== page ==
My research interests are motivated by a commitment to advocate for health, policy, and economic decisions that appropriately reflect individual and population preferences and values. My methodological strengths include areas of epidemiology, health economics (health utility derivation), health technology assessment (systematic review), and choice experiments (discrete choice and best-worst scaling).
Generally, my research has used these methods to inform decisions in pediatric populations. More recently, I have been involved in a the evaluation of transition within the context of nursing curricula, and the measurement of curricular-based outcomes, both topics particularly pertinent to evolving nursing education models in Canada.
An emerging research focus seeks to investigate preferences in vulnerable and sub-populations, such as Indigenous, Arctic, and under-serviced populations.
Zur RM, Roy LM, Ito S, Beyene J, Carew C, & Ungar WJ. “Thiopurine S-methyltransferase testing for averting drug toxicity: a meta-analysis of diagnostic test accuracy“. The Pharmacogenomics Journal, 2016 Aug;16(4):305-11. doi: 10.1038/tpj.2016.37. Epub 2016 May 24.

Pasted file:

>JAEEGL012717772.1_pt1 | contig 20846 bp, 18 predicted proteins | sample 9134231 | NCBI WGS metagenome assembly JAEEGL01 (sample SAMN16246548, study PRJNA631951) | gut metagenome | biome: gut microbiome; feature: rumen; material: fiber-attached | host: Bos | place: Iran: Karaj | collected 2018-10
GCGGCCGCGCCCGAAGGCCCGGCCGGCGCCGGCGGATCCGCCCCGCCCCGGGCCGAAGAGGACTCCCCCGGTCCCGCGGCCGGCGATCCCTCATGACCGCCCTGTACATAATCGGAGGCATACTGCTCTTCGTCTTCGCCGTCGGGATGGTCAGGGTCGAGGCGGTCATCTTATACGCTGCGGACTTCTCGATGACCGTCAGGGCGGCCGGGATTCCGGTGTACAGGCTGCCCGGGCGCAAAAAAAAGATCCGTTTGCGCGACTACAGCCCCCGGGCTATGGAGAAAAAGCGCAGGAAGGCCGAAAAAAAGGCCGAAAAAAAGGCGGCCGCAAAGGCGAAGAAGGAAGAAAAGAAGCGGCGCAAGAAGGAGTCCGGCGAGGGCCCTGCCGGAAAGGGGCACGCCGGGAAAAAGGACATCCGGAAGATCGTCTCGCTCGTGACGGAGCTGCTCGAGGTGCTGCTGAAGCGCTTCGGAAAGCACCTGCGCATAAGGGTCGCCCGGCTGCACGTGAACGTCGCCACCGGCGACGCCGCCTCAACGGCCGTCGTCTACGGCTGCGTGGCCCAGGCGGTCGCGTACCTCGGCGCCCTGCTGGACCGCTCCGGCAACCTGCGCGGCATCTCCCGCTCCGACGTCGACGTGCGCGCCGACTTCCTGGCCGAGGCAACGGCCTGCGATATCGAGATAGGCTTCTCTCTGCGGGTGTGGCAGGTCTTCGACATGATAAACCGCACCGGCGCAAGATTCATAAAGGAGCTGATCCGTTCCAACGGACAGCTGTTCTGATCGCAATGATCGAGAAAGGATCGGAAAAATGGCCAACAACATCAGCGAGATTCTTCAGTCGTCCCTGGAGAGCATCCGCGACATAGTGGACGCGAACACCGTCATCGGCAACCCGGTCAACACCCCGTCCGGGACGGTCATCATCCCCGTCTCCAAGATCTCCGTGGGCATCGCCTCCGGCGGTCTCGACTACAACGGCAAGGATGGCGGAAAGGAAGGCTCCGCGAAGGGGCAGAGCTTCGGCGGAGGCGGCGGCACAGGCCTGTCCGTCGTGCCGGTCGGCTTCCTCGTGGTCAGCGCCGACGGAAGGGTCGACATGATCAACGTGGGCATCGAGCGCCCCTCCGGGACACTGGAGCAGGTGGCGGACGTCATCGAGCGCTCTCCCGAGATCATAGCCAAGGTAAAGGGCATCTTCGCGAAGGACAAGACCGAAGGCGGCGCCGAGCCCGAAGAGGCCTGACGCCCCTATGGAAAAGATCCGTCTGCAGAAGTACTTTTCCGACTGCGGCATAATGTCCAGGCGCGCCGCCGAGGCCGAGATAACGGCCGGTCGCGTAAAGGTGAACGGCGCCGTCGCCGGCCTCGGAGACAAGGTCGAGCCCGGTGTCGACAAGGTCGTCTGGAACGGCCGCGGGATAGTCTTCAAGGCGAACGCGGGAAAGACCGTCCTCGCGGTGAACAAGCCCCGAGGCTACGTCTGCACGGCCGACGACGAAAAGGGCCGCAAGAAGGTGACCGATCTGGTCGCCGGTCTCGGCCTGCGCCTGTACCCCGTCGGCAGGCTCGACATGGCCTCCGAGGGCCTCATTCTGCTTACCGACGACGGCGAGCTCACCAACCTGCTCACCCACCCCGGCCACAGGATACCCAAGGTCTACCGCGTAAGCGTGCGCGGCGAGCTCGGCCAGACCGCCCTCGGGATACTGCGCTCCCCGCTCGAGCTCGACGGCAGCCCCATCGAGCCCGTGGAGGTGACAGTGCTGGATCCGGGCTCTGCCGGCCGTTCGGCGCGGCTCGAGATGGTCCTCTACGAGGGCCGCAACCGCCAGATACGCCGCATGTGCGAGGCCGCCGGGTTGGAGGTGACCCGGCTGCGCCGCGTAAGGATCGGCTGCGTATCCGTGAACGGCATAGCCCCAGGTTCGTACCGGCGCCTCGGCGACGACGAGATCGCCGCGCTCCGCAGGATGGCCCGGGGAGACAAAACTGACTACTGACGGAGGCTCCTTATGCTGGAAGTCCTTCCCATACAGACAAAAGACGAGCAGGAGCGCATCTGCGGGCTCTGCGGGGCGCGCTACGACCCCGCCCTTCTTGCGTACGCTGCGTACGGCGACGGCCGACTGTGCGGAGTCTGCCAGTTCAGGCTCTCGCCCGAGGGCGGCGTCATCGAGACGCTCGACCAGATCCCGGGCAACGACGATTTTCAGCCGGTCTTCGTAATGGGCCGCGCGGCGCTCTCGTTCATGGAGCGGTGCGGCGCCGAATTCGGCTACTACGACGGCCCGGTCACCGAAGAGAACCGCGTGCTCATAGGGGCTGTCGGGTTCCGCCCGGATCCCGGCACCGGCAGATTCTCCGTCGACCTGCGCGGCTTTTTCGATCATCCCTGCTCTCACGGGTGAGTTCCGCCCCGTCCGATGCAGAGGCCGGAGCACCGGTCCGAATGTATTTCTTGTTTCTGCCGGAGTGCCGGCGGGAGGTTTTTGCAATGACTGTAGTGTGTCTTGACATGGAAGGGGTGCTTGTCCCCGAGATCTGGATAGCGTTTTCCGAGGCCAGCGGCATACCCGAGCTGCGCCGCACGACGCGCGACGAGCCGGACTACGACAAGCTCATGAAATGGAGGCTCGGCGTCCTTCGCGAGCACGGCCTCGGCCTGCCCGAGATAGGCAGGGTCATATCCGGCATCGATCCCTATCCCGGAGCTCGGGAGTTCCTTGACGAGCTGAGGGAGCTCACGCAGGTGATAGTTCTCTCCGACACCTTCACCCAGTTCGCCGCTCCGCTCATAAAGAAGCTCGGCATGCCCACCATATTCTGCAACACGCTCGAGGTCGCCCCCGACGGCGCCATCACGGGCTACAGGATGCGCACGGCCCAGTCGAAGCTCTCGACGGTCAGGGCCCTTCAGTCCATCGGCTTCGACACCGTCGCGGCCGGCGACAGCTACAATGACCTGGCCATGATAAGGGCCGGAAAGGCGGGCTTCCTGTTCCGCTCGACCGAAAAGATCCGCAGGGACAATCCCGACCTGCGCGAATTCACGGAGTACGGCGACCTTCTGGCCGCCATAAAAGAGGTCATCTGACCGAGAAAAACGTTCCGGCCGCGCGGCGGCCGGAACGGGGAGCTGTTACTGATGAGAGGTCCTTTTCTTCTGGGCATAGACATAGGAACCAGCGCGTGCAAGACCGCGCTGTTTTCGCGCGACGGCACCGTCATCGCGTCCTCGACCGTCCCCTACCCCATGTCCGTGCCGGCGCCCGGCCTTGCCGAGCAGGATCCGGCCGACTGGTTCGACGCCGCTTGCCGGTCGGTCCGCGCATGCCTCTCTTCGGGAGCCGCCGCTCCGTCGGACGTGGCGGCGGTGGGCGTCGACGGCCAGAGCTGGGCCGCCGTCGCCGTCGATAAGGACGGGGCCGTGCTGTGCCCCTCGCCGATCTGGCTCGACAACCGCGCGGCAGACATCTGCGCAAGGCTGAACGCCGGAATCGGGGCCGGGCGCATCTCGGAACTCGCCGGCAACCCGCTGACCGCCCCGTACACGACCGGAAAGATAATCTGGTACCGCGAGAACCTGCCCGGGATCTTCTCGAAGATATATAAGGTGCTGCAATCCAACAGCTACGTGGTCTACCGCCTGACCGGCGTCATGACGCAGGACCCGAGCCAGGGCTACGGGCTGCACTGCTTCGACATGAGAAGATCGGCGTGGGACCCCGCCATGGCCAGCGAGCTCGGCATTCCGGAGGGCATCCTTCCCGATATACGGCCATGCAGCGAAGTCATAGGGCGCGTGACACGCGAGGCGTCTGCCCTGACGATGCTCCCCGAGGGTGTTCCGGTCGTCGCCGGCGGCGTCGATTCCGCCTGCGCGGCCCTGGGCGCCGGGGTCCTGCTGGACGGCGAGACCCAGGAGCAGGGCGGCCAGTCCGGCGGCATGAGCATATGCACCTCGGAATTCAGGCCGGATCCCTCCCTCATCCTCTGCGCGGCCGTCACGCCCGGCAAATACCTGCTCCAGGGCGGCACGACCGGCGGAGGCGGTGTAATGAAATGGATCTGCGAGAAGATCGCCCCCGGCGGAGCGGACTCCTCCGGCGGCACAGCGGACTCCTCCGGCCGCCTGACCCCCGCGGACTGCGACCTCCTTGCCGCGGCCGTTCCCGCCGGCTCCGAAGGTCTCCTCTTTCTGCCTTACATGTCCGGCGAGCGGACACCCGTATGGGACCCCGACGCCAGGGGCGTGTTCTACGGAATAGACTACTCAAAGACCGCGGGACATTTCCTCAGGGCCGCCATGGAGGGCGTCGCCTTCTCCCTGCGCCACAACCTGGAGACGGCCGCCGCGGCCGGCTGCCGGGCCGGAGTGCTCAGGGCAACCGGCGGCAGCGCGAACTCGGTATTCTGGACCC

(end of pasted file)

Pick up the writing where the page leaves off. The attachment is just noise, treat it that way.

Roy LM, Zur RM, Uleryk E, Carew C, Ito S, Ungar WJ. “Thiopurine S-methyltransferase testing for averting drug toxicity in patients receiving thiopurines: a systematic review” Pharmacogenomics, 2016 Apr;17(6):633-56. Doi:10.2217/pgs.16.12. Epub 2016 Mar 29.
O’Hara NN, Roy LM, O’Hara LM, Spiegel JM, Lynd LD, Fitzgerald M, Yassi A, Nophale LE, & Marra CA. “Healthcare Worker Preferences for Active Tuberculosis Case Finding Programs in South Africa: A Best-Worst Scaling Choice Experiment“. PLOS One, July 21, 2015. http://dx.doi.org/10.1371/journal.pone.0133304
[Thesis] Roy LM. “Deriving health utility weights for infants with Respiratory Syncytial Virus (RSV)” . Retrieved from the University of British Columbia. 2013. https://open.library.ubc.ca/cIRcle/collections/ubctheses/24/items/1.0074259